In August 2014 artist Miranda July unveiled ‘Somebody’, a new form of instant messaging. Instead of the sender’s message instantly reaching the device of its recipient, it is sent to a Somebody app user nearby, who then delivers the message in person, complete with stage directions so they know how to deliver it. July pitched the concept to fashion house Miu Miu after they invited her to create a short film, with the idea that the film would be created only if the app would be too. After working closely with designers Stinkdigital, the fully functioning app was unveiled at Venice Film Festival alongside the premiere of the Somebody short film. July does not see the app as a replacement for modern forms of communication, but as ‘a far-reaching public art project, inciting performance and conversation’[i]. In this essay I examine how Somebody embodies the characteristics of the One to One performance genre, whilst also pushing the medium into new territory through its embracing and exploring of technology.
‘One to One work engages with the dramaturgy of relations constructed between one and an other’[ii]. Typically this work focuses on relationships between individuals, enabling strangers to come together for unique encounters whilst also reacting to ‘a specific socio-cultural situation and Zeitgeist’[iii]. In order to achieve intimacy artists often distance themselves from technology; presenting situations that allow space for reflection whilst simultaneously responding to socio-cultural situations through their rejection of the virtual aspects of modern life. ‘The intimacy proffered by live performances has previously been framed as ‘real’, and a deliberate intervention into and resistance to the ‘virtual’ relationships engineered via digital interfaces such as Facebook and Twitter’[iv]. Alternatively, Somebody reflects the reality of modern society’s ‘endless hunger for communication, technology, avatars and outsourcing’[v] through its inclusion of key components of cultural influence (smartphone apps) and utilises these to enable intimacy. It redirects rather than resists the common uses and perceptions surrounding technology and interaction, removing the efficiency of smartphone communication through privileging the humanity the app may still facilitate, whilst engaging with the dramaturgy of relations through the emphasising of characters, placing two strangers together to create a scenario.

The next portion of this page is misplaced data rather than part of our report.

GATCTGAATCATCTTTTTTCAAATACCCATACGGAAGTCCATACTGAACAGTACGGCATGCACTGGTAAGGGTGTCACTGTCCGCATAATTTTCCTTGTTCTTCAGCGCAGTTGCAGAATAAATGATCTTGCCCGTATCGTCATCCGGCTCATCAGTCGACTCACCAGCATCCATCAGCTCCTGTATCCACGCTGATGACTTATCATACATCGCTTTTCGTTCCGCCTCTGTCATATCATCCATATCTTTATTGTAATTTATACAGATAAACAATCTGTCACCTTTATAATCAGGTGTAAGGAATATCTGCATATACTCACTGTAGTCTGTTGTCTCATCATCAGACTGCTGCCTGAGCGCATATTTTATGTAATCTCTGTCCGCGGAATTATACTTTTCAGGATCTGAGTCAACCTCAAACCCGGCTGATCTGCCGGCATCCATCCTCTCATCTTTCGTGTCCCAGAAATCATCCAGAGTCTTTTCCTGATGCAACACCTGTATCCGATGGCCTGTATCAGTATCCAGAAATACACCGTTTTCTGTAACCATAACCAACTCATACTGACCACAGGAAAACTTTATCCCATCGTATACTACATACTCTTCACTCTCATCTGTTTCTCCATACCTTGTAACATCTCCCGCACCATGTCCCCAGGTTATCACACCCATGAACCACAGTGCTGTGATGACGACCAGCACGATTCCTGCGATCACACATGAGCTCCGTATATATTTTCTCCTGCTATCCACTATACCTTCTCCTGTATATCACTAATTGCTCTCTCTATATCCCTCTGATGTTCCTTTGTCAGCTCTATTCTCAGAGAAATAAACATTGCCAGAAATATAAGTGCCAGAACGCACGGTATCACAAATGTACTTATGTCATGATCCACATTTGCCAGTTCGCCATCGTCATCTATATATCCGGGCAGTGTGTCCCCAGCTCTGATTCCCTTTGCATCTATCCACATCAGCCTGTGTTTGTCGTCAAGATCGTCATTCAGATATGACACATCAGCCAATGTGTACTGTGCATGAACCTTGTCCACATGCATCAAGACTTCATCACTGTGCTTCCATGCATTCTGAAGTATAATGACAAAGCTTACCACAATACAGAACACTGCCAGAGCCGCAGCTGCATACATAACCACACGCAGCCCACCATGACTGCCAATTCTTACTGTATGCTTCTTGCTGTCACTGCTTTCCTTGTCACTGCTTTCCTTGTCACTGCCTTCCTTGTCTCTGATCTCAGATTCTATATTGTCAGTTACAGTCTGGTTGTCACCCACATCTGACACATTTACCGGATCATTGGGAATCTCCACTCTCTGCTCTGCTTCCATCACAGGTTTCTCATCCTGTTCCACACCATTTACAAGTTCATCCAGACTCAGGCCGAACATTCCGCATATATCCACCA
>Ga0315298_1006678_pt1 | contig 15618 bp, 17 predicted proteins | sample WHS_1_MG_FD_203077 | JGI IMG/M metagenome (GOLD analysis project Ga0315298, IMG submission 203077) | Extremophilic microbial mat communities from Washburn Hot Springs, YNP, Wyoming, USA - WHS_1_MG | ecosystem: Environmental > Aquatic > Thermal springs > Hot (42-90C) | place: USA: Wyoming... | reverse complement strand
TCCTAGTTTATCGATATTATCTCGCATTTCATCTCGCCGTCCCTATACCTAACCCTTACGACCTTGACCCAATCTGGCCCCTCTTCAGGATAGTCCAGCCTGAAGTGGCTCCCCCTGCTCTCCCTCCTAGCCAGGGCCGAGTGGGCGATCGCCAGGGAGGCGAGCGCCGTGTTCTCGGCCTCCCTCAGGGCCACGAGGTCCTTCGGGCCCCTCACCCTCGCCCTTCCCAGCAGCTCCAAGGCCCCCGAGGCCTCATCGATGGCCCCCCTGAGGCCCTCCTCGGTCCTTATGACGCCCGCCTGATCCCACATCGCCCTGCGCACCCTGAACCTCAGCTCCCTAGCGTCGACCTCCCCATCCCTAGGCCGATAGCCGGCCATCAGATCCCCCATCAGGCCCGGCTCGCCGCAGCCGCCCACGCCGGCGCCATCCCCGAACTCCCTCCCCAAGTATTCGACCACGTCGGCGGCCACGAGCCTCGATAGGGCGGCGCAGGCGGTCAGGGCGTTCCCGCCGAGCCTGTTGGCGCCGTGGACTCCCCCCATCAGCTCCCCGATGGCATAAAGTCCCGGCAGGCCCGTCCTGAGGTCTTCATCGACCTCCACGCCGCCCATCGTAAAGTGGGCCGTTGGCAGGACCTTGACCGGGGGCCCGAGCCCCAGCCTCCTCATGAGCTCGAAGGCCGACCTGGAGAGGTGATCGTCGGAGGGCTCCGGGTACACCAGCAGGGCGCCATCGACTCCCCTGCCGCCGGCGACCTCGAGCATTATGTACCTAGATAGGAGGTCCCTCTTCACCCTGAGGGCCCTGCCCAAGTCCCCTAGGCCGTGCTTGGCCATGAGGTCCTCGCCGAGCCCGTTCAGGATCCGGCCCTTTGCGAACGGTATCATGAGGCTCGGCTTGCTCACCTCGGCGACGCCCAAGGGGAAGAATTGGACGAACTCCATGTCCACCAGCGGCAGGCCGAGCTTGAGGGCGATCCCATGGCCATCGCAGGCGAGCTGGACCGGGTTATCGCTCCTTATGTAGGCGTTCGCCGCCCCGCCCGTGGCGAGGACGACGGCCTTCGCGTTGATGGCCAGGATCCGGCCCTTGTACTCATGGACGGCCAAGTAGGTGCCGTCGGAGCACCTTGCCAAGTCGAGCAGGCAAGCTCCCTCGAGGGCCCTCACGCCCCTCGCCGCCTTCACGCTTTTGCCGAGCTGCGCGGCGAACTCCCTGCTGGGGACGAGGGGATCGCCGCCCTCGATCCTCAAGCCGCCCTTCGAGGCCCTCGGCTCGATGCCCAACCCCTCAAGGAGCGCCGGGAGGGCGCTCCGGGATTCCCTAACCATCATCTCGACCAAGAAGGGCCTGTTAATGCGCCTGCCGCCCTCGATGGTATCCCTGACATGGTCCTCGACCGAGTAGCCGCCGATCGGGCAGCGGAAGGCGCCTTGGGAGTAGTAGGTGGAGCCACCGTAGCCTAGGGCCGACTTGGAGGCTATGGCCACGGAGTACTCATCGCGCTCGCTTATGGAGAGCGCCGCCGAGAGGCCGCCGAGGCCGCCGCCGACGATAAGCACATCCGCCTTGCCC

Somebody works by prescribing specific roles of the sender, messenger and recipient. Within this the messenger is the most performatively conventional: becoming a character, prompted by a script and stage directions. If we examine comparisons between artists Adrian Howells and Sam Rose ‘His performance is as structured, crafted and repeated as Rose’s. But his skill is to disguise that skill, to try and persuade us that this is not performance’[vi] Howells achieves effectiveness through his maturity as a performer; Somebody does this through the conditions of its format. The messenger has a structure, but the implied immediacy of digital communication compels one to prioritise delivering the message rather than rehearsing its delivery. There is no skill to disguise, no possibility of overly staged performance, as it must be improvised somewhat immediately. The role of sender is more problematic, and here Erving Goffman’s ideas on performance in everyday life become key. His argument that we change our performance of identity depending on those we are surrounded by is increasingly common in the analysis of modern communication. With the rise of social media every piece of virtual information becomes part of the constructed identities that we perform. Using Somebody has the potential to become an evolution of this: the sender moves beyond constructing a virtual identity by placing this virtual identity into another body as representative. They remain within artificiality.